Karen Rivers

what a wonderful world.

Karen Rivers

The thing you must know about summer by now is that even while the afternoons stretch long and hot into the pink-skyed evening, already the leaves are yellowing and drifting slowly down from the trees.   It's not like this is new, so really, you should get over the surprise of it:   Autumn starts coming the minute that summer takes hold, whispering cool threats into the wind, infecting the air with the oncoming scent of decay.  That's the way it is.  It's the way it has always been.  The way it will always be.  

It all overlaps.  Everything.   The weather.  The seasons.  



You stand at the edge of the raft and you promise yourself that even though the water is murky and bottomless, there is no creature there, waiting.  You are forty-four years old.  You know there is no creature in the water.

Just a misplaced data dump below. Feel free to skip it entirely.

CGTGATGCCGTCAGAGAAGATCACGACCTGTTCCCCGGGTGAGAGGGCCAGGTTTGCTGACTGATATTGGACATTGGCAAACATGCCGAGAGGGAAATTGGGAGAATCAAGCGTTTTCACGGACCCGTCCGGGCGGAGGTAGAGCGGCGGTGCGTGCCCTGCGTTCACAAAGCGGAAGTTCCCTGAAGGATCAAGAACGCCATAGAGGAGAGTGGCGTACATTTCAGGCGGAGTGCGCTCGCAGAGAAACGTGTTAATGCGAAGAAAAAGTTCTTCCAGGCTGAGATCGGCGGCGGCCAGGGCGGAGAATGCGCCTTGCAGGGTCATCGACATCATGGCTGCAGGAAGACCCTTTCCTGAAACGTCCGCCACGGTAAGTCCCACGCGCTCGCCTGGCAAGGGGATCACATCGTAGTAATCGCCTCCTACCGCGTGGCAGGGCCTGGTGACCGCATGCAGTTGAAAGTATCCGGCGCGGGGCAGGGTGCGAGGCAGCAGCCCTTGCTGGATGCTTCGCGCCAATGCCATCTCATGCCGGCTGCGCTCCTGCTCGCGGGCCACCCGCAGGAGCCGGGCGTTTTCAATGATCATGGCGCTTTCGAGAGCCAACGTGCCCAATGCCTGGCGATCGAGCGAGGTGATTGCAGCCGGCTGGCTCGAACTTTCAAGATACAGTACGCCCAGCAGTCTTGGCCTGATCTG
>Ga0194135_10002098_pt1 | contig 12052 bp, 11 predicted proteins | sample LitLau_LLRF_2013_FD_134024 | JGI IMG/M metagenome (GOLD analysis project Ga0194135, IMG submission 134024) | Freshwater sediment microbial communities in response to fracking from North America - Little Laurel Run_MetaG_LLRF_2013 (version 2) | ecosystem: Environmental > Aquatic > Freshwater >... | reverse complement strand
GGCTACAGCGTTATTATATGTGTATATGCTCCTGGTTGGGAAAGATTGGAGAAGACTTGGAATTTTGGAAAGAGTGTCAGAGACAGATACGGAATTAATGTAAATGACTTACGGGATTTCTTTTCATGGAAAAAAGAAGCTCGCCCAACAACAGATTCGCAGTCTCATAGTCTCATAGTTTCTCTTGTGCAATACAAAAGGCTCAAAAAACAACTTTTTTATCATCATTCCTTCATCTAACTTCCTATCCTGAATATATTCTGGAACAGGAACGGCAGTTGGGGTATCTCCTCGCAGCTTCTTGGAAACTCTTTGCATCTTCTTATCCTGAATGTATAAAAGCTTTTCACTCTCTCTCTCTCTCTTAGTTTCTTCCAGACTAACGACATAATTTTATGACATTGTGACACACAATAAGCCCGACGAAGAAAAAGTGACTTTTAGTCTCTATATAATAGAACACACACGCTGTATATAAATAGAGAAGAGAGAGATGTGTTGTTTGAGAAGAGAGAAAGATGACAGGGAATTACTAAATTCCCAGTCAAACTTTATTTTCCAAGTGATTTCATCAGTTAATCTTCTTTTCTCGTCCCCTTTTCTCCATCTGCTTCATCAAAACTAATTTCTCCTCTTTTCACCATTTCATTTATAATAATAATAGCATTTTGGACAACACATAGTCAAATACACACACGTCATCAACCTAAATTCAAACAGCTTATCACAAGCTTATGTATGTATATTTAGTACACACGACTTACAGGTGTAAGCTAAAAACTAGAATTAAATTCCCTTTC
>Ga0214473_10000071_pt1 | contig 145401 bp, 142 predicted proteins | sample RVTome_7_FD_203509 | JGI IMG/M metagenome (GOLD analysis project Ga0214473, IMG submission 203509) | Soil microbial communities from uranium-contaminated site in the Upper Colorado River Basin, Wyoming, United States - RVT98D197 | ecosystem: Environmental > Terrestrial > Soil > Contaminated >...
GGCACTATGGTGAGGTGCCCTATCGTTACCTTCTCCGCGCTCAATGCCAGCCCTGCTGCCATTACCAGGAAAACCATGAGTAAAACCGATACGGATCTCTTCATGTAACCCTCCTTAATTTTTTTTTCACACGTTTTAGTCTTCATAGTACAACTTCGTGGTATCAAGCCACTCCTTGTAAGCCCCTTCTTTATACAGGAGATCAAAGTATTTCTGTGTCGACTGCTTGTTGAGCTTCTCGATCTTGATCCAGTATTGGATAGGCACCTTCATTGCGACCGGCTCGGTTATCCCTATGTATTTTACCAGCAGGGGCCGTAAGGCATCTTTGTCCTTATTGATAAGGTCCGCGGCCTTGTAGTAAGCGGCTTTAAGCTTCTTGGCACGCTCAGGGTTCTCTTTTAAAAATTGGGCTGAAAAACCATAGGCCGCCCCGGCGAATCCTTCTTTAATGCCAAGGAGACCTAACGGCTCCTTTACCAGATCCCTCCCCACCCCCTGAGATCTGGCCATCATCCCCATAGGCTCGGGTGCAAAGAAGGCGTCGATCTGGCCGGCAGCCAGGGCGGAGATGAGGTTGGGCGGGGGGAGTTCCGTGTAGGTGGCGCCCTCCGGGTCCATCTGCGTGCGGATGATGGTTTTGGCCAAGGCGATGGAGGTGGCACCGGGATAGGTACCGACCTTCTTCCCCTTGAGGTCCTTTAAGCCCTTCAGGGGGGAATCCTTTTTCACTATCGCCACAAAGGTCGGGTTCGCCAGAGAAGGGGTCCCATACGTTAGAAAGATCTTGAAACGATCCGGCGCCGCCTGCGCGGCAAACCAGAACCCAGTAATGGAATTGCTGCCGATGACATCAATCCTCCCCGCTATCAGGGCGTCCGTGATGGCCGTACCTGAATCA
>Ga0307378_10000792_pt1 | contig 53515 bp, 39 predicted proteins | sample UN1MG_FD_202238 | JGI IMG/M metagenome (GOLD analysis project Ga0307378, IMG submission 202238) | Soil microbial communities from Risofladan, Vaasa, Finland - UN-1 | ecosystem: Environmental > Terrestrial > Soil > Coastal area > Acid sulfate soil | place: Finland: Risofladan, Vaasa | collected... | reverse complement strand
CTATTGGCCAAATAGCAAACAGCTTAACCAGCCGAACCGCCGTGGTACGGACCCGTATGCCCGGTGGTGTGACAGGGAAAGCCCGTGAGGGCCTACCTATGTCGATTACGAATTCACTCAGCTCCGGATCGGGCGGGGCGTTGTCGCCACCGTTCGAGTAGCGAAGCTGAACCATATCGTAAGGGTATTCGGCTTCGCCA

(Although what do you know really?)

You force yourself to jump, adrenalin tickling your throat and lightening your head, and in that moment you are every age you have ever been.  The sky doesn't see the wrinkles that splay from your closed eyes, the crepeing of the skin on your upper arms.  It holds you up gently, like a mother, it's ok and it's ok and it's ok and then it lets go, laughing, dropping you into the cold sea, gasping from the shock of it.

You come up, wiping the water from your nose, shaking your wet hair out of your eyes.  From the wharf, your daughter suddenly flies up, the sky's embrace, the splash, her eyes wide.  Your son hesitates on the edge.  He can't, he can't, he can't, he can't.  

"Don't splash me," you cry, in mock horror, and then he's flying, too, and falling, and what is age anyway, everything is the same as it ever was, the same as it never was, the same is it always is:  the sky and the sea and the raft bobbing there as it always has been, forevermore.

"One more time," says your daughter, so you do it.  

And so on.

And again.

Like that.